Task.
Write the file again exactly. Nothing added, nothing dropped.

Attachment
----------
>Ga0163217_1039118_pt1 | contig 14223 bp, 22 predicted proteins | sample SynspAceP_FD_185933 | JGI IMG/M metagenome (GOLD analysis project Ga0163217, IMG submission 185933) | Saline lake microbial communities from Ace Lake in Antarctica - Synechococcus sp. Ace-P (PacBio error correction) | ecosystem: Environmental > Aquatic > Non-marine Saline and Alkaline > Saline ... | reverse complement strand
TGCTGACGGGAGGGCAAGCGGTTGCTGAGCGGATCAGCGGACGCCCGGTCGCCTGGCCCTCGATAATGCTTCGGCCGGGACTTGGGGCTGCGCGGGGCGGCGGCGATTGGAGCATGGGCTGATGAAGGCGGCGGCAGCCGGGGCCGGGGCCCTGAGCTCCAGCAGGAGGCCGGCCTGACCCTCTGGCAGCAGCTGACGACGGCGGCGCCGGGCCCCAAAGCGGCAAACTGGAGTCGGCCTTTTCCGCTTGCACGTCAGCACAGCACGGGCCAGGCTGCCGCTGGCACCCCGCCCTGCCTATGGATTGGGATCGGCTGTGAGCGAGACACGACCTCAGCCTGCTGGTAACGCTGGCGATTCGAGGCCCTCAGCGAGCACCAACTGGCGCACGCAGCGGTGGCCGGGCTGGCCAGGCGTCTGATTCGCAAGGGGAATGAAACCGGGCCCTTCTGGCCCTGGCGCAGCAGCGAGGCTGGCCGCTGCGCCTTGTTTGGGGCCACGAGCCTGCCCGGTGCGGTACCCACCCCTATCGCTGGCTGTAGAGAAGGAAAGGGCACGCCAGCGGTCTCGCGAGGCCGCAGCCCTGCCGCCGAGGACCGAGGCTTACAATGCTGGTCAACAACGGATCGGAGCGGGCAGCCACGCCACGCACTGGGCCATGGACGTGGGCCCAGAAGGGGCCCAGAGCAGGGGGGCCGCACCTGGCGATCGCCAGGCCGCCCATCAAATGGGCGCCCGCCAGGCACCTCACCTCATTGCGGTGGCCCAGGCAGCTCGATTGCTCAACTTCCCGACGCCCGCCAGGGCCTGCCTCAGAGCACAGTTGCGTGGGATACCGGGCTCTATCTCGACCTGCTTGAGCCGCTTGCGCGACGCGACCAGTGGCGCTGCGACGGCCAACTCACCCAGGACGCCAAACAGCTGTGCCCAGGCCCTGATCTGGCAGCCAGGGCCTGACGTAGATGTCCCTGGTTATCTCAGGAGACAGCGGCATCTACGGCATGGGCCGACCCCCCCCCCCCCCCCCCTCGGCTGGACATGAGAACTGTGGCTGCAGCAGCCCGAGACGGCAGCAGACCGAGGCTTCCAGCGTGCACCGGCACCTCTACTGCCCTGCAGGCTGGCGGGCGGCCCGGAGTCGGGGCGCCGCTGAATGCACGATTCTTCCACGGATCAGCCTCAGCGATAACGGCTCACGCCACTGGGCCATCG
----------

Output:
>Ga0163217_1039118_pt1 | contig 14223 bp, 22 predicted proteins | sample SynspAceP_FD_185933 | JGI IMG/M metagenome (GOLD analysis project Ga0163217, IMG submission 185933) | Saline lake microbial communities from Ace Lake in Antarctica - Synechococcus sp. Ace-P (PacBio error correction) | ecosystem: Environmental > Aquatic > Non-marine Saline and Alkaline > Saline ... | reverse complement strand
TGCTGACGGGAGGGCAAGCGGTTGCTGAGCGGATCAGCGGACGCCCGGTCGCCTGGCCCTCGATAATGCTTCGGCCGGGACTTGGGGCTGCGCGGGGCGGCGGCGATTGGAGCATGGGCTGATGAAGGCGGCGGCAGCCGGGGCCGGGGCCCTGAGCTCCAGCAGGAGGCCGGCCTGACCCTCTGGCAGCAGCTGACGACGGCGGCGCCGGGCCCCAAAGCGGCAAACTGGAGTCGGCCTTTTCCGCTTGCACGTCAGCACAGCACGGGCCAGGCTGCCGCTGGCACCCCGCCCTGCCTATGGATTGGGATCGGCTGTGAGCGAGACACGACCTCAGCCTGCTGGTAACGCTGGCGATTCGAGGCCCTCAGCGAGCACCAACTGGCGCACGCAGCGGTGGCCGGGCTGGCCAGGCGTCTGATTCGCAAGGGGAATGAAACCGGGCCCTTCTGGCCCTGGCGCAGCAGCGAGGCTGGCCGCTGCGCCTTGTTTGGGGCCACGAGCCTGCCCGGTGCGGTACCCACCCCTATCGCTGGCTGTAGAGAAGGAAAGGGCACGCCAGCGGTCTCGCGAGGCCGCAGCCCTGCCGCCGAGGACCGAGGCTTACAATGCTGGTCAACAACGGATCGGAGCGGGCAGCCACGCCACGCACTGGGCCATGGACGTGGGCCCAGAAGGGGCCCAGAGCAGGGGGGCCGCACCTGGCGATCGCCAGGCCGCCCATCAAATGGGCGCCCGCCAGGCACCTCACCTCATTGCGGTGGCCCAGGCAGCTCGATTGCTCAACTTCCCGACGCCCGCCAGGGCCTGCCTCAGAGCACAGTTGCGTGGGATACCGGGCTCTATCTCGACCTGCTTGAGCCGCTTGCGCGACGCGACCAGTGGCGCTGCGACGGCCAACTCACCCAGGACGCCAAACAGCTGTGCCCAGGCCCTGATCTGGCAGCCAGGGCCTGACGTAGATGTCCCTGGTTATCTCAGGAGACAGCGGCATCTACGGCATGGGCCGACCCCCCCCCCCCCCCCCCTCGGCTGGACATGAGAACTGTGGCTGCAGCAGCCCGAGACGGCAGCAGACCGAGGCTTCCAGCGTGCACCGGCACCTCTACTGCCCTGCAGGCTGGCGGGCGGCCCGGAGTCGGGGCGCCGCTGAATGCACGATTCTTCCACGGATCAGCCTCAGCGATAACGGCTCACGCCACTGGGCCATCG